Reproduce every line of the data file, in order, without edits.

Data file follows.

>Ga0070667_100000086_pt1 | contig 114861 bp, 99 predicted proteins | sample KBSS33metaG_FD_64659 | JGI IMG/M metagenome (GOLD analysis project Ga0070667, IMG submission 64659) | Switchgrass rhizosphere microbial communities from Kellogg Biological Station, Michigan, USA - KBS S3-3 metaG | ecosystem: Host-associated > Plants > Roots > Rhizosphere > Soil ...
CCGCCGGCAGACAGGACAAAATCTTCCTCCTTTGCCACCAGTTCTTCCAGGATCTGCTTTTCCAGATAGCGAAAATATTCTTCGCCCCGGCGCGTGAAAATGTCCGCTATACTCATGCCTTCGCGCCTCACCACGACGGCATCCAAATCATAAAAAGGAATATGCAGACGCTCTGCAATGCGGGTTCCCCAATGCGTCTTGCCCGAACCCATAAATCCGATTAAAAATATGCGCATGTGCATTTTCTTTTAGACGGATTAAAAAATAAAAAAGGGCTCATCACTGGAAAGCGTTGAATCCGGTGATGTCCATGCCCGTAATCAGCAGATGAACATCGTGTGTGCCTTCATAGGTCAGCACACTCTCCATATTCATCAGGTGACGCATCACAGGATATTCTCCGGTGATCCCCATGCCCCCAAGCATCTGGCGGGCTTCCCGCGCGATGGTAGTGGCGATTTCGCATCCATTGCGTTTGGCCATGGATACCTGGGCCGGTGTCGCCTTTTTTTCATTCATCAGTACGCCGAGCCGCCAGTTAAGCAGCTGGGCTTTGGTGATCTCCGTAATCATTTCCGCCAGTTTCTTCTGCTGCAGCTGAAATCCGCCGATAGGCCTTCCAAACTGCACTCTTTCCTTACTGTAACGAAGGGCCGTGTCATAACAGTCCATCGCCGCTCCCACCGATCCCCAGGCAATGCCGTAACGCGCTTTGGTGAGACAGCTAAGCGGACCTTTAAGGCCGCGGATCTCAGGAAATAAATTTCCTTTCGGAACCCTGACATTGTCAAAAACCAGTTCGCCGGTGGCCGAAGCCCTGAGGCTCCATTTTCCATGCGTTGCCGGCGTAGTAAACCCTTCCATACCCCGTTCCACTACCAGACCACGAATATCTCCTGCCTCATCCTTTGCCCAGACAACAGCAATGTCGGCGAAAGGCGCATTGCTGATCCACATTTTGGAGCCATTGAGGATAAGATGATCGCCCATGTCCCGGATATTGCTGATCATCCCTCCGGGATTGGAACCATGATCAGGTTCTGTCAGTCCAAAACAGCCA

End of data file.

>Ga0070667_100000086_pt1 | contig 114861 bp, 99 predicted proteins | sample KBSS33metaG_FD_64659 | JGI IMG/M metagenome (GOLD analysis project Ga0070667, IMG submission 64659) | Switchgrass rhizosphere microbial communities from Kellogg Biological Station, Michigan, USA - KBS S3-3 metaG | ecosystem: Host-associated > Plants > Roots > Rhizosphere > Soil ...
CCGCCGGCAGACAGGACAAAATCTTCCTCCTTTGCCACCAGTTCTTCCAGGATCTGCTTTTCCAGATAGCGAAAATATTCTTCGCCCCGGCGCGTGAAAATGTCCGCTATACTCATGCCTTCGCGCCTCACCACGACGGCATCCAAATCATAAAAAGGAATATGCAGACGCTCTGCAATGCGGGTTCCCCAATGCGTCTTGCCCGAACCCATAAATCCGATTAAAAATATGCGCATGTGCATTTTCTTTTAGACGGATTAAAAAATAAAAAAGGGCTCATCACTGGAAAGCGTTGAATCCGGTGATGTCCATGCCCGTAATCAGCAGATGAACATCGTGTGTGCCTTCATAGGTCAGCACACTCTCCATATTCATCAGGTGACGCATCACAGGATATTCTCCGGTGATCCCCATGCCCCCAAGCATCTGGCGGGCTTCCCGCGCGATGGTAGTGGCGATTTCGCATCCATTGCGTTTGGCCATGGATACCTGGGCCGGTGTCGCCTTTTTTTCATTCATCAGTACGCCGAGCCGCCAGTTAAGCAGCTGGGCTTTGGTGATCTCCGTAATCATTTCCGCCAGTTTCTTCTGCTGCAGCTGAAATCCGCCGATAGGCCTTCCAAACTGCACTCTTTCCTTACTGTAACGAAGGGCCGTGTCATAACAGTCCATCGCCGCTCCCACCGATCCCCAGGCAATGCCGTAACGCGCTTTGGTGAGACAGCTAAGCGGACCTTTAAGGCCGCGGATCTCAGGAAATAAATTTCCTTTCGGAACCCTGACATTGTCAAAAACCAGTTCGCCGGTGGCCGAAGCCCTGAGGCTCCATTTTCCATGCGTTGCCGGCGTAGTAAACCCTTCCATACCCCGTTCCACTACCAGACCACGAATATCTCCTGCCTCATCCTTTGCCCAGACAACAGCAATGTCGGCGAAAGGCGCATTGCTGATCCACATTTTGGAGCCATTGAGGATAAGATGATCGCCCATGTCCCGGATATTGCTGATCATCCCTCCGGGATTGGAACCATGATCAGGTTCTGTCAGTCCAAAACAGCCA